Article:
- Prosecutors defied a court-issued ban on late-night submissions, filing a five-page evidentiary letter at 11PM on Friday.
- The new evidence includes SBF’s tweet(s) “convincing Marc-Antoine Julliard not to withdraw funds on November 6 and 7, 2022.
- Julliard had testified, citing relentless, high-priced marketing to take a chance on crypto trades within the exchange as thieving strategy.
Sam Bankman-Fried (SBF) trial took a break for the weekend after BlockFi CEO Zac Prince’s testimony, with a standing moratorium or ban for late night submissions. Prince had detailed the lending firm’s exposure to FTX, revealing at least $850 million in loans issued to FTX between July and early November.
SBF trial prosecutors submit new evidence at odd hours
SBF prosecutors went against a court-issued embargo, that no filings should be made late in the night. According to reports by Mathew Russell Lee of the Inner City Press, the prosecuting attorneys filed a five-page evidentiary letter at 11 p.m. on Friday highlighting that SBF’s tweet(s) convinced Julliard not to withdraw funds.
Prosecutor’s latest filing, October 13 11 PM
Marc-Antoine Julliard is one of the witnesses who took the stand last week before day three revelations from Adam Yedidia, former FTX software engineer and SBF’s friend from their days at MIT. Julliard, a London-based commodities broker and cocoa trader, told the court he had essentially been deceived by FTX’s relentless, high-priced marketing to take a chance on crypto trades within the exchange.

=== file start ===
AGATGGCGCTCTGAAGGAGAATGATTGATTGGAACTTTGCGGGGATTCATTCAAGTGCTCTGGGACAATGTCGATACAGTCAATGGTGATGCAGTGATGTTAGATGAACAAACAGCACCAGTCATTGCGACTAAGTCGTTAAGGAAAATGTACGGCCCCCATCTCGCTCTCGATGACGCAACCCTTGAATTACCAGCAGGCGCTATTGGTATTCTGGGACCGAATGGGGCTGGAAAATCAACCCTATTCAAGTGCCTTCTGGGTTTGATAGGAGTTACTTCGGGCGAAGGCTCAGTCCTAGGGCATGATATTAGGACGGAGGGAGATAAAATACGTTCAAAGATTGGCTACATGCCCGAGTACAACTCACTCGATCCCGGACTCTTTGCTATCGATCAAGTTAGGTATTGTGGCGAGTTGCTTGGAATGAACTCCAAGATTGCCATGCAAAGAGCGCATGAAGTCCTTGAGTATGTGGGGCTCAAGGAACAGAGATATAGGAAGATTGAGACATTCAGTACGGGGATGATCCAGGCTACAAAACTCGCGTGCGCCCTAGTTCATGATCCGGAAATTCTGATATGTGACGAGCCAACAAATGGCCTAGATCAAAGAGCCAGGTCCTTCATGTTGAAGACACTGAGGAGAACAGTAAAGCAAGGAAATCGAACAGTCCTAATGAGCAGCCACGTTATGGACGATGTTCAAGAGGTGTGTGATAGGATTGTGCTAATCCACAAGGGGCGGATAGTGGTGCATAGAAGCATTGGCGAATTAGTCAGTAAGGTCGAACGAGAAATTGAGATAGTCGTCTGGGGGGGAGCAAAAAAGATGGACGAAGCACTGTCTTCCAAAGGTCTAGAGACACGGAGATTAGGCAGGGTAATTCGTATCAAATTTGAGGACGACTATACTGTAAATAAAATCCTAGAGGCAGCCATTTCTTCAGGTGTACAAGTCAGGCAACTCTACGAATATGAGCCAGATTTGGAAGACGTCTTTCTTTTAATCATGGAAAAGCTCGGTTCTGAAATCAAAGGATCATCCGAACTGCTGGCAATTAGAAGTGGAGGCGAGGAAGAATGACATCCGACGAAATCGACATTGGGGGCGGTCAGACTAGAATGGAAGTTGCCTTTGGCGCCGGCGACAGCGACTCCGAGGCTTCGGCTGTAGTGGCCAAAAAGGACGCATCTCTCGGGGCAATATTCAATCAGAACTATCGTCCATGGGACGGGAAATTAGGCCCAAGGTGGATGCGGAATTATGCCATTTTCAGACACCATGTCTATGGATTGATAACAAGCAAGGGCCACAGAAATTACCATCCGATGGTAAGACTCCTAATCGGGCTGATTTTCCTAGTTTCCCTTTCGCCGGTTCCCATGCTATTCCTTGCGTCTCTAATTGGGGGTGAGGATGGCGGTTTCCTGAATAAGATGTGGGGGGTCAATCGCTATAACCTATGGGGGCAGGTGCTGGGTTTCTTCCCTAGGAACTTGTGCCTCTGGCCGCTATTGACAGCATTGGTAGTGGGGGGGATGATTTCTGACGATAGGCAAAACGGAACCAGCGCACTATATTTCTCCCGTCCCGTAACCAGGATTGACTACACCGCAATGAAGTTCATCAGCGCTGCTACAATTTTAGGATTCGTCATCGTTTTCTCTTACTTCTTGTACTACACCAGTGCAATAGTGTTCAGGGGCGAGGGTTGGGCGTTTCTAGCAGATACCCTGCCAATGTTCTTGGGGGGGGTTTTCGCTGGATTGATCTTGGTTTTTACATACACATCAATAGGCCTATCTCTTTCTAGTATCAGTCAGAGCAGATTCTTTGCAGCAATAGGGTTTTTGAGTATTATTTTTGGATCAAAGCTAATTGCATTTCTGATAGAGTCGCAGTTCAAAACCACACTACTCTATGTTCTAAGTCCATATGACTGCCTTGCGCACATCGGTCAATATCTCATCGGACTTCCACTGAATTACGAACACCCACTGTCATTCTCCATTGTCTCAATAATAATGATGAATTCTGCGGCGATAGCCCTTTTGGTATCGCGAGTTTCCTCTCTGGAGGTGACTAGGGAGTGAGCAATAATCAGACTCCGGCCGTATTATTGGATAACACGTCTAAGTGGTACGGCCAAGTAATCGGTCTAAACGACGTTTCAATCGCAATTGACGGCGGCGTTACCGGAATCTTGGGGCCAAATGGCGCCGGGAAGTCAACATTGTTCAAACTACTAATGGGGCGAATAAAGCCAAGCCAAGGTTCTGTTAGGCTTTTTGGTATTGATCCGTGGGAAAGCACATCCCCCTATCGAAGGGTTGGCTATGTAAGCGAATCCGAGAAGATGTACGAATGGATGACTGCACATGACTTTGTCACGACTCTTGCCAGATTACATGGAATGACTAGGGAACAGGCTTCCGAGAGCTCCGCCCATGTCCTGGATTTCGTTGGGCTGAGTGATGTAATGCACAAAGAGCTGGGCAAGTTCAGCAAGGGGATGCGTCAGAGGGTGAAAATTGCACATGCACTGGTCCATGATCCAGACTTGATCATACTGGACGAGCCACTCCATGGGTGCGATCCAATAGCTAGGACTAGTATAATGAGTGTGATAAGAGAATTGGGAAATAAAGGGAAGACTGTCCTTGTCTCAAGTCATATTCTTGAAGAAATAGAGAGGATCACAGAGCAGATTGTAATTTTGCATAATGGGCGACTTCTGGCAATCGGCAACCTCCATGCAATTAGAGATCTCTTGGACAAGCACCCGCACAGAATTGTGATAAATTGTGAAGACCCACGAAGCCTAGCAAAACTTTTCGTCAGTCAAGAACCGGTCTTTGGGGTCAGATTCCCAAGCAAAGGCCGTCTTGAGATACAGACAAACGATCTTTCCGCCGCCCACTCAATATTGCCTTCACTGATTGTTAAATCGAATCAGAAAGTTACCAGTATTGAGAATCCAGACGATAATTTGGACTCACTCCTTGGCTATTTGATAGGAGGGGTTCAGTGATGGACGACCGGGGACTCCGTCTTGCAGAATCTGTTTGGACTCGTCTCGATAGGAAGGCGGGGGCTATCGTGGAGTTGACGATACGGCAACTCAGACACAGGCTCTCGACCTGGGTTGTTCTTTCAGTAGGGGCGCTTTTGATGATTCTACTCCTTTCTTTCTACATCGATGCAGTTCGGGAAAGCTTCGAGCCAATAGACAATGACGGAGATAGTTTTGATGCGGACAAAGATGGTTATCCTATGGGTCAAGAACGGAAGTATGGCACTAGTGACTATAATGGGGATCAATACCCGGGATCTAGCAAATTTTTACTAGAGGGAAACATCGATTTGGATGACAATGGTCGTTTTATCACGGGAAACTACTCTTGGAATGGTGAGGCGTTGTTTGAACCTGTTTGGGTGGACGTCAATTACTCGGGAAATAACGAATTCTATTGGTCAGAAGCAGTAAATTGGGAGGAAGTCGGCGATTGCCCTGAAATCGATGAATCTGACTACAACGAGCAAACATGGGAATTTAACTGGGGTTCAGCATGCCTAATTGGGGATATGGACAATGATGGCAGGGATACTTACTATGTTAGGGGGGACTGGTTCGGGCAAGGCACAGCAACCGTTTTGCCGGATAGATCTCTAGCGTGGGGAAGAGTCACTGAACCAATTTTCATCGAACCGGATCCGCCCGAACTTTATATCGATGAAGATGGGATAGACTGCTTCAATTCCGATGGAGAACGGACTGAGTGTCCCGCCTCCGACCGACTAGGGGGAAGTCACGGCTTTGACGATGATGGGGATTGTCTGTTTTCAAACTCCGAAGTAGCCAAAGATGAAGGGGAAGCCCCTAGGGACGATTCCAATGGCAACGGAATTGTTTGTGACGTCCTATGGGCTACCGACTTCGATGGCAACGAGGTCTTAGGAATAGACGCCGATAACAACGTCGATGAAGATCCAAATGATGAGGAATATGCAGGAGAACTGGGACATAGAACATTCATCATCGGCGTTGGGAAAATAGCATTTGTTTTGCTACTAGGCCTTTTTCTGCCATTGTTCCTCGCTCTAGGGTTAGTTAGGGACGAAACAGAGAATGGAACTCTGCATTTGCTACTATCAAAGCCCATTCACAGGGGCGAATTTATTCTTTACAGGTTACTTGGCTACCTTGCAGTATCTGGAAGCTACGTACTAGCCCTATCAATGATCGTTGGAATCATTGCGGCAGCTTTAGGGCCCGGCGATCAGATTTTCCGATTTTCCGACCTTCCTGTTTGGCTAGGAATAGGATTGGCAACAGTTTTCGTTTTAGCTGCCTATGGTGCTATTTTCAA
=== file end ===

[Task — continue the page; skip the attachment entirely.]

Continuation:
Specifically, Julliard had mentioned an advertisement in the Gisele Bündchen magazine, SBF’s hobnobbing with Bill Clinton and Tony Blair, venture capital firms pouring money into FTX, and the defendant’s tweets about using crypto “for good.” According to Julliard, these are the factors that drove him to buy into FTX.
Julliard had assets totaling about $100,000, between his four Bitcoins (BTC) and a $20,000 fiat account, but did not withdraw his holdings from the exchange even after seeing the doubts cast on Bankman-Fried’s business in early November. This was because in the same week, SBF posted on Twitter, now X, that “he taking care of it and everything was fine.” Tweets were provided as exhibits. Julliard later realized the magnitude of the trouble in FTX by around November 8, but then it was too late. His withdrawal requests were not being processed by the app.
To this day, Julliard has never been able to recover his money.
Prosecutors claim SBF “lied to the world” to gain influence and riches. His defense says it is just entrepreneurial mistakes.
Still, Sam Trabucco remains a person of interest in the SBF trial. The former Alameda co-CEO has not been indicted for his violation of the FCPA as part of the FTX / Alameda Chinese bribe. While some attribute this to his exiting the firm months before the November implosion, a recent revelation cites him among participants or members in a November goup chat.
November group chat